Desert Island Challenge

Recently my book publisher threw down the gauntlet. He challenged me to the infamous “Desert Island Challenge!” If I was stranded on a desert island and could only take ten movies with me, what would they be? First let me say, I hope there is some power on that lump of sand. Not to mention a DVD player and an LG big screen. Providing those were accounted for, I set out to make my list. At first it came easy. GLADIATOR. BRAVEHEART. ROCKY. All classics, all Academy Award winners, all brilliant screenplays about extraordinary heroes. When I got to number four, however, I stalled. The movie that came to mind was clearly RAMBO. One of the all-time great action films, written by the indomitable James Cameron, which spawned a slew of sequels that grossed nearly a billion dollars. Certainly, I was not the only one a fan. But I knew people would balk. Rambo? Really? Stallone? Again? Screw ‘em. It was my list, and that film got me through a lot in my youth. It sure as hell would get me through a lot on an island. Then came movie five. As a writer of action movies and an author of a book about writing action movies, I could’ve easily coasted home on nothing but action fare. But I felt a pang in my heart for something else. And noticed at the core of all my action picks laid one thing: a great love story. For without it, what’s the point? Convinced I had enough goring and gouging to last me the rest of my days, I decided to cross over and go with SAY ANYTHING. Mouths dropped. How did that ever make my list? Cameron Crowe is how. One of the most talented screenwriters in history with a gift for gab and an insight to the human condition. To this day my friends and I recount the dialogue like it was yesterday. And that’s one of the magical things about that film, or any great film, is they take us back to our yesterdays. Next was GOOD WILL HUNTING. Written by Ben Affleck and Matt Damon, and as they were wise to admit at the Academy Awards, a bullpen of some of the most talented scribes in the world. Again, I found myself drawn to a story about a bold hero with flaws for days whose discovery of love sets him free. Number seven was THE HORSE WHISPERER. This threw everyone for a loop. But something about Robert Redford’s character always drew me to this movie. For me, he embodied all the qualities in a man I hope to have when I grow up: Honor, conviction, integrity, kindness, courage. Strangely, it is those values that I find myself drawn to, in not only great heroes, but great people. OCEAN’S ELEVEN was next. There have been three Oceans made thus far. If I had room for them all, they would all make the cut. The repartee between Clooney and Pitt pays homage to the classic Rat Pack male camaraderie, and in the end, these criminals demonstrated more class than all the marks they took down. No list is worth its salt without a Bill Murray movie. His flippant attitude and dry wit wreaks of comic genius that will help any lonesome island dweller remember how to laugh. STRIPES was the benchmark for me. And to this day, I find the lines from that film drifting into my dialogue unwittingly. Last came my first love. Rock and roll. Born and bred on Led Zeppelin, I knew I needed music to keep my soul alive, and thanks to the genius of Jimmy Page, THE SONG REMAINS THE SAME offered not only some of the best of Zep’s live performances, but a window into the mind of its artists through ethereal narrative imagery that tips a hand to Game of Thrones forty years before it came to be.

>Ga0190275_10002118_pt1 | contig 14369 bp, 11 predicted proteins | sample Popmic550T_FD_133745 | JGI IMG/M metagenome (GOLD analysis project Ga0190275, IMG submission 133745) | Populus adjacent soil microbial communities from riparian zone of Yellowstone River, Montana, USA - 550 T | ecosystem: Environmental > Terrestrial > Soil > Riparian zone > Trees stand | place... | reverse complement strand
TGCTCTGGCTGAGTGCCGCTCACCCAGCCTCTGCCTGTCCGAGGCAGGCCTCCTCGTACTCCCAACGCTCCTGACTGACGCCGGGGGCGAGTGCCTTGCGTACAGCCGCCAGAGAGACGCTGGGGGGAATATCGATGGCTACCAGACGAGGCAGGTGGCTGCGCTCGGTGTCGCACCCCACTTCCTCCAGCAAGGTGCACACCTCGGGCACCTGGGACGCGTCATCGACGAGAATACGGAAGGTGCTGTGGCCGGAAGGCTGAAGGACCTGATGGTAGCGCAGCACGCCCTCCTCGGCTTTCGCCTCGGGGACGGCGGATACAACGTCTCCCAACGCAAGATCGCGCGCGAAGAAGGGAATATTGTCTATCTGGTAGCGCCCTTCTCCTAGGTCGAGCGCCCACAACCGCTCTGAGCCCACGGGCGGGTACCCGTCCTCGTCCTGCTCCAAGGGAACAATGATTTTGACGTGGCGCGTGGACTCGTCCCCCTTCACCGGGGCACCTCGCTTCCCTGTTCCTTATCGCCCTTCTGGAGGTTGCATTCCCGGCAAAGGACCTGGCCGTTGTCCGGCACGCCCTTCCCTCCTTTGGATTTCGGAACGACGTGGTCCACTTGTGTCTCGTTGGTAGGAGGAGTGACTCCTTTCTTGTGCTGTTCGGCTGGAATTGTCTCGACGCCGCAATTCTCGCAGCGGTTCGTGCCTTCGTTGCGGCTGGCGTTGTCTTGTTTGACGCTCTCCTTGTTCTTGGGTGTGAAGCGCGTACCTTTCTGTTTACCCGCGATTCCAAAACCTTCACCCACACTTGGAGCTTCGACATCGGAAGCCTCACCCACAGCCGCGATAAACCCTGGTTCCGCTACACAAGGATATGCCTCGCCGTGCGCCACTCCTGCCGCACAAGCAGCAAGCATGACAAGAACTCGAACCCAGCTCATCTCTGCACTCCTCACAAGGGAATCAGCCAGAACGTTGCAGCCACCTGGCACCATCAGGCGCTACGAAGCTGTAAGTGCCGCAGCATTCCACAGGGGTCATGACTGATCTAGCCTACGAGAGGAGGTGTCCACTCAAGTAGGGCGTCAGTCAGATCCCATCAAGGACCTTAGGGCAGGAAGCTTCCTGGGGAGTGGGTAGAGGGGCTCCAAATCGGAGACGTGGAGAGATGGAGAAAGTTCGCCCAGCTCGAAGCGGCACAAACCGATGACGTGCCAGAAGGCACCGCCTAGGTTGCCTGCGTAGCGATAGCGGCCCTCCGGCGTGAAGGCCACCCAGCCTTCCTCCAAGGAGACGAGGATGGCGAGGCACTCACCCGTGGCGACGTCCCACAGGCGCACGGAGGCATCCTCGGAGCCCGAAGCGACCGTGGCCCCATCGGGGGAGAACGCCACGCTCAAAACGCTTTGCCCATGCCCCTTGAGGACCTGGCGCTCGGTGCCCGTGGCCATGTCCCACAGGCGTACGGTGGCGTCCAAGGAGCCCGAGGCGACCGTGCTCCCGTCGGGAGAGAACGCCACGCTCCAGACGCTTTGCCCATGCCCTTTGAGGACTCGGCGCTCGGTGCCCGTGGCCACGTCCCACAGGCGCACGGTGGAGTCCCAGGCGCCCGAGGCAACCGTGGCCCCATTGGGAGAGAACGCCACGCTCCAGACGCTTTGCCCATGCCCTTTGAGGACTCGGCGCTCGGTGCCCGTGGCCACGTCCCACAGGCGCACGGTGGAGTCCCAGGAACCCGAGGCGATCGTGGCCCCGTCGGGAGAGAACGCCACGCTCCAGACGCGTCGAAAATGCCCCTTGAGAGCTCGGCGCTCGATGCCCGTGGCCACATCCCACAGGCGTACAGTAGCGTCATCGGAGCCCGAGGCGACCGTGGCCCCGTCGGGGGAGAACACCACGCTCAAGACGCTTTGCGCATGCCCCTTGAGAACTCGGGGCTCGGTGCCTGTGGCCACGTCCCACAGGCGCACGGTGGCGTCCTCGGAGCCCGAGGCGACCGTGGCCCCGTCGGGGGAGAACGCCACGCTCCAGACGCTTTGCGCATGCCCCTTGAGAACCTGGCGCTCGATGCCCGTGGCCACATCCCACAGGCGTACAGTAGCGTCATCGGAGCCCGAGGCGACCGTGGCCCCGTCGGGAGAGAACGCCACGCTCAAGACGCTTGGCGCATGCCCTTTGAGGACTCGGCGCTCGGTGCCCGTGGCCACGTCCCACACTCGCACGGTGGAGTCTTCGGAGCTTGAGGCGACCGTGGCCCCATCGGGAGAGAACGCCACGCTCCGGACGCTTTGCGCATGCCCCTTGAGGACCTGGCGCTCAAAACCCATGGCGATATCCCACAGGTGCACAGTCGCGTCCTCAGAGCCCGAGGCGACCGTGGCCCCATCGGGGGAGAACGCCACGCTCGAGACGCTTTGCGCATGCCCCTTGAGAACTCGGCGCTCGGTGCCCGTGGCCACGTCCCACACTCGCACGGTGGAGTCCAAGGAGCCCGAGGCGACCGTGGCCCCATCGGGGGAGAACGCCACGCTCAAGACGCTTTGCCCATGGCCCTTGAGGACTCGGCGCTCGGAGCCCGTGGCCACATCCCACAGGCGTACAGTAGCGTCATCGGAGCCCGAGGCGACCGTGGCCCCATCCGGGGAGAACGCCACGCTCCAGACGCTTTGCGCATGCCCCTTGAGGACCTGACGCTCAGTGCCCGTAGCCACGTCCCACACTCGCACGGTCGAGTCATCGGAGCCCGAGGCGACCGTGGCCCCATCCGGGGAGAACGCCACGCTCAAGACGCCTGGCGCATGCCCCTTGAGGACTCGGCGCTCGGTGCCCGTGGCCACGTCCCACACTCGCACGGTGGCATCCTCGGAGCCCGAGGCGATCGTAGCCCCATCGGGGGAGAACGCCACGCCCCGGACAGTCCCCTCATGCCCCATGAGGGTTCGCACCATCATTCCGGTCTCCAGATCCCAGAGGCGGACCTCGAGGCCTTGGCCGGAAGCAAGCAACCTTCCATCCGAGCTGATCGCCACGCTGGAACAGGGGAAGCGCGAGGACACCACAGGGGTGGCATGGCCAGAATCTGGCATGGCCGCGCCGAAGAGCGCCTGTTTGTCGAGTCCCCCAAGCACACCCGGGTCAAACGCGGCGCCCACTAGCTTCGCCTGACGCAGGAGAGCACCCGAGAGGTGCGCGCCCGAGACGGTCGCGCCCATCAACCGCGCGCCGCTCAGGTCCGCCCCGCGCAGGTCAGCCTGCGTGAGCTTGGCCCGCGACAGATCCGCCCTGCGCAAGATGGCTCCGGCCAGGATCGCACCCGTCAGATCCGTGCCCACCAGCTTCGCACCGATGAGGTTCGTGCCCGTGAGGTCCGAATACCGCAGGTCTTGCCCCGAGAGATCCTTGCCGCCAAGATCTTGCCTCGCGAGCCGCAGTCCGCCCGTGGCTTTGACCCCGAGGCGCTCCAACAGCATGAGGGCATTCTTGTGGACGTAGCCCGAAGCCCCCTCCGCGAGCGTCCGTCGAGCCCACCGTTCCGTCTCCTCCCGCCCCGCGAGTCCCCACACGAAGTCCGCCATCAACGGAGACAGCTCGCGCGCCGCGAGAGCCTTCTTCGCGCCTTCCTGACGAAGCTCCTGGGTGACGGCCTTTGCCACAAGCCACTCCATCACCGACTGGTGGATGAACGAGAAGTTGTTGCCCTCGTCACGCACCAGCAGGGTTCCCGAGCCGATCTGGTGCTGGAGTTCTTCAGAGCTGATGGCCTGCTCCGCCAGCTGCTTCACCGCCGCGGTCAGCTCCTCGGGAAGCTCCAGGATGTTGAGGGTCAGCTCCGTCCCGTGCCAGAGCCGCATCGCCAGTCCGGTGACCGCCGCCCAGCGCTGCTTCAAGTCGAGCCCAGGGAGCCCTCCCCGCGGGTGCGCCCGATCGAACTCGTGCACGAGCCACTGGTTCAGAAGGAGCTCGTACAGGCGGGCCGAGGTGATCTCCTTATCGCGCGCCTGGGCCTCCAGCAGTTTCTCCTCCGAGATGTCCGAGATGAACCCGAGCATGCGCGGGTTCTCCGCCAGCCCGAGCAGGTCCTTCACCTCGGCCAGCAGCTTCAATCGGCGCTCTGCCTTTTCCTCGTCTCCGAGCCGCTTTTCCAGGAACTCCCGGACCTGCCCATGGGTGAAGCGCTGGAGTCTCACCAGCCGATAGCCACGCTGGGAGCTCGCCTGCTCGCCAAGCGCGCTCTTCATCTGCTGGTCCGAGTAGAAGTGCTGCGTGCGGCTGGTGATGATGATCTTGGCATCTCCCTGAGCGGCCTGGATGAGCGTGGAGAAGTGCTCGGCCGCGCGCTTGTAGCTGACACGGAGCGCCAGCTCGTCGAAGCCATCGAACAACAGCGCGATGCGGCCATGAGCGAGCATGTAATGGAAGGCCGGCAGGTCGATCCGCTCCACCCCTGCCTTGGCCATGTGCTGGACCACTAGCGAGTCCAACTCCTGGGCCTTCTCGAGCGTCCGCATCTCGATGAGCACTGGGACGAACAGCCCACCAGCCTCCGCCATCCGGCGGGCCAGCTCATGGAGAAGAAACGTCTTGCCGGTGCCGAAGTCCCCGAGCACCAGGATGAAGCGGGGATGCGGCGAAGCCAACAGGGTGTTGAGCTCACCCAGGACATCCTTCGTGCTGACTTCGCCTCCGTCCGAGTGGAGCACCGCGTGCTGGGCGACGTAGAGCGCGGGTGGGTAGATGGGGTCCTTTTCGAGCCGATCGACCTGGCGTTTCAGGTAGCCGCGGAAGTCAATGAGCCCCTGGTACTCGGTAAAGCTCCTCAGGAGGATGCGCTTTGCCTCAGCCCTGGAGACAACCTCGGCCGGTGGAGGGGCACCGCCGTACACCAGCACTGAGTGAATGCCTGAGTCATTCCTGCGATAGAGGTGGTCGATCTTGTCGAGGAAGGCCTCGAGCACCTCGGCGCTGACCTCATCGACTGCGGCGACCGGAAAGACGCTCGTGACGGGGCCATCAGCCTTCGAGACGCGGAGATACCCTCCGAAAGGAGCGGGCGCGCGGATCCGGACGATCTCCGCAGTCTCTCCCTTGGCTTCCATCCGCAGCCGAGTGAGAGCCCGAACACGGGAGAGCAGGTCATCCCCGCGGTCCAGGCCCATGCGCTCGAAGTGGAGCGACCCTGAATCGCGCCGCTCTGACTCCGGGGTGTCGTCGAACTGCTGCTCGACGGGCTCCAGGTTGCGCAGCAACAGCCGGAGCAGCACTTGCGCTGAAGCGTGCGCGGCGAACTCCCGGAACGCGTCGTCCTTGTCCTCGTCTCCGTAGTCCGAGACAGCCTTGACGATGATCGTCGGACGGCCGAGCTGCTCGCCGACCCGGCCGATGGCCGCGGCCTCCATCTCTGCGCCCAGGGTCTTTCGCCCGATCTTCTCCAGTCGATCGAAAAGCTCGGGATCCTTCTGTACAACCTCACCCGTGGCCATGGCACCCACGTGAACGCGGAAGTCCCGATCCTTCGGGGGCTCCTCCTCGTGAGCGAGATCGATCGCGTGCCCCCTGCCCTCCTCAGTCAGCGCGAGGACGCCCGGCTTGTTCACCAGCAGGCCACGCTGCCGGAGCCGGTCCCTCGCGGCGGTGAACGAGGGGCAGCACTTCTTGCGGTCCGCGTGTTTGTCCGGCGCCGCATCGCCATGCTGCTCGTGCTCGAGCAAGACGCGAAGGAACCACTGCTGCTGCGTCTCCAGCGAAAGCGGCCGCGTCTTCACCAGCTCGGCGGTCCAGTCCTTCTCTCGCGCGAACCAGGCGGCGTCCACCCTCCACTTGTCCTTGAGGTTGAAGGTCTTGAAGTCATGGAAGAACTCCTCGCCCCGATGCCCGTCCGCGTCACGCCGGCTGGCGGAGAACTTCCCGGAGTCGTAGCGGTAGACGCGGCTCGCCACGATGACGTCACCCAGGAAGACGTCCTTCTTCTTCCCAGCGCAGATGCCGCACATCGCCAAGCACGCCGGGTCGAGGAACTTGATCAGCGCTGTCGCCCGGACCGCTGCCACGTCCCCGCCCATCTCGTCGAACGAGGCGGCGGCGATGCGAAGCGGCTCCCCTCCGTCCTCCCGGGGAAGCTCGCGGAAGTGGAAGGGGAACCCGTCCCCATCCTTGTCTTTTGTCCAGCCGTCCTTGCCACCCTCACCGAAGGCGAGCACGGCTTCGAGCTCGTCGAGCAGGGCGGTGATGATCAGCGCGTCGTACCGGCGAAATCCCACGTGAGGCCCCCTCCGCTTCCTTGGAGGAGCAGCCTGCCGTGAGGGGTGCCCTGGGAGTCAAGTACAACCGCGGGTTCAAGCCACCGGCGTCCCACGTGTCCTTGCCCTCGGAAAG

Those were my picks. To the left.

What are yours? I hereby challenge you to the “Desert Island Challenge!” Post one each day ten days in a row on your social media of choice. You might be surprised what you find.